Thirteen Million deviantART Accounts Exposed

Friday, December 17, 2010



Thirteen million deviantART accounts have been breached by hackers revealing usernames, birth dates and email addresses.

deviantART is the largest social network dedicated to artists and art aficionados.

The breach follows on the heels of the Gawker breach, which exposed the usernames and passwords for 1.3 million accounts.

The exposure was reported to be due to security lapses at Silverpop System Inc., a marketing company that handles member communications for deviantART.

The companies stated that no passwords were accessed in the breach, and that the biggest threat will be an influx of SPAM for the unfortunate account holders exposed.

deviantART issued a statement to

"While we're not at liberty to provide any additional details due to the ongoing investigation, we do want to clarify a few inaccuracies: 1) Not all of our members were impacted. The ones who were received an email from the company. 2) We explicitly stated that it was Silverpop's servers that were breached - not deviantART's. None of our servers or other systems were compromised."

Though the breach is many times larger than that of Gawker, the impact is expected to be a great deal less.

Gawker's breach included passwords, many of which were from using other social media accounts and used to authenticate and login to the Gawker site, the usernames and passwords could be used to access other user held accounts.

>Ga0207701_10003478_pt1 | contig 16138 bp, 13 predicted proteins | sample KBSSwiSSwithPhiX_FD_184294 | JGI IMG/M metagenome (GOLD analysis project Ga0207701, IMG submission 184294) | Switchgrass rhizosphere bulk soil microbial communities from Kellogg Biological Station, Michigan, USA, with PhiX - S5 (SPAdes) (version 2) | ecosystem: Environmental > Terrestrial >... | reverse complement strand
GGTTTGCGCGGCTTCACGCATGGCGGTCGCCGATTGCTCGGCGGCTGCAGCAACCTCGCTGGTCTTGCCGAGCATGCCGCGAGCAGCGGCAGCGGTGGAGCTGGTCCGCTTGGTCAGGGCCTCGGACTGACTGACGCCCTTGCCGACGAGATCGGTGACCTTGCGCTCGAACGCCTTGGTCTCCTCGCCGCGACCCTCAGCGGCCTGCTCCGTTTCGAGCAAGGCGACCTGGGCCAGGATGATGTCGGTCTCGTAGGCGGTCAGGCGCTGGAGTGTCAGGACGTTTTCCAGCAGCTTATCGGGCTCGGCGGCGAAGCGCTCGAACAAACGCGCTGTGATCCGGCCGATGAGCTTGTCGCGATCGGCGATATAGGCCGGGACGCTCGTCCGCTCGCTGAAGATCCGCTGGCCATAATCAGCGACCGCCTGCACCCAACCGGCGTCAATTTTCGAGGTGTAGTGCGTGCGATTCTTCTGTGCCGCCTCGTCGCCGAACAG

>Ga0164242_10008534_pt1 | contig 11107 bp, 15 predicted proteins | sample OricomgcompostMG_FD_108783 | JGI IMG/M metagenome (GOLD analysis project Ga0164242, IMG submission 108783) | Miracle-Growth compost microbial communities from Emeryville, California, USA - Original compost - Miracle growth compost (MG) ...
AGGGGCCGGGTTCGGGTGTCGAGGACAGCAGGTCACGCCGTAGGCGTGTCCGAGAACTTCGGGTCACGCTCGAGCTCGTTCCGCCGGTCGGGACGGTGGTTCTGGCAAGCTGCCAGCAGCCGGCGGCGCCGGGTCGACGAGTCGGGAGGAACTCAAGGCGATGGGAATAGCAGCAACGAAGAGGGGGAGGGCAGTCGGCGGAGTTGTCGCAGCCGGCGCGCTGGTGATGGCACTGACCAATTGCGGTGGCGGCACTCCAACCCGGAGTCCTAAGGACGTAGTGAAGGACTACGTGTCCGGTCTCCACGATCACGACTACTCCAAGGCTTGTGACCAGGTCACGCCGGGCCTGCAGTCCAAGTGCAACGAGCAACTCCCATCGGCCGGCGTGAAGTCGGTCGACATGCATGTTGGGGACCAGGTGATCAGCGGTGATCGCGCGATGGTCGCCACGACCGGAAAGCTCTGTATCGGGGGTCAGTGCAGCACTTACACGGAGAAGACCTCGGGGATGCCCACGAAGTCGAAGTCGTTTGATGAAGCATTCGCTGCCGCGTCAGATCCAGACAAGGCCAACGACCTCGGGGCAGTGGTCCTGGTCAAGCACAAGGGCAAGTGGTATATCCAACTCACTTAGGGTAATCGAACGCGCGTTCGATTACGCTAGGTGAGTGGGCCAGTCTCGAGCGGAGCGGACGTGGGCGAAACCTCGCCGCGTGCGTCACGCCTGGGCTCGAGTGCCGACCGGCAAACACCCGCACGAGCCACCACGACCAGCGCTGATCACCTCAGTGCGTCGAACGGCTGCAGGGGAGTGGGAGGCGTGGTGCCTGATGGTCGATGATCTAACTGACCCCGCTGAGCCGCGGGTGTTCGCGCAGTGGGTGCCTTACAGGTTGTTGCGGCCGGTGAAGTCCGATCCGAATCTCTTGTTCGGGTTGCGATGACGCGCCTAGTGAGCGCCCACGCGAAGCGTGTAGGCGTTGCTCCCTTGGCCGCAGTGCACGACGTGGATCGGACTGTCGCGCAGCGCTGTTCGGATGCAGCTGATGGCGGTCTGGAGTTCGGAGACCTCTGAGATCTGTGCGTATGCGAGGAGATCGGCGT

These breaches highlight two important security concerns, the being third-party security and liability issues, and the second is the using the login credentials of one network to access others.

It is becoming quite common for websites to allow authentication using Twitter, Facebook, Google and other credentials to sign in - if one network is compromised, users run the risk of exposing their other networks as well.

Once a network is illegally accessed by a criminal network, it can be used to send mass Spam messages to the user's contacts, for social engineering exploits, or to gather information used to commit identity theft.

It is recommended that strong, unique passwords be employed for each and every account that requires a login credential.


Possibly Related Articles:
Email breaches Authentication Headlines Third Party Hacker deviantART
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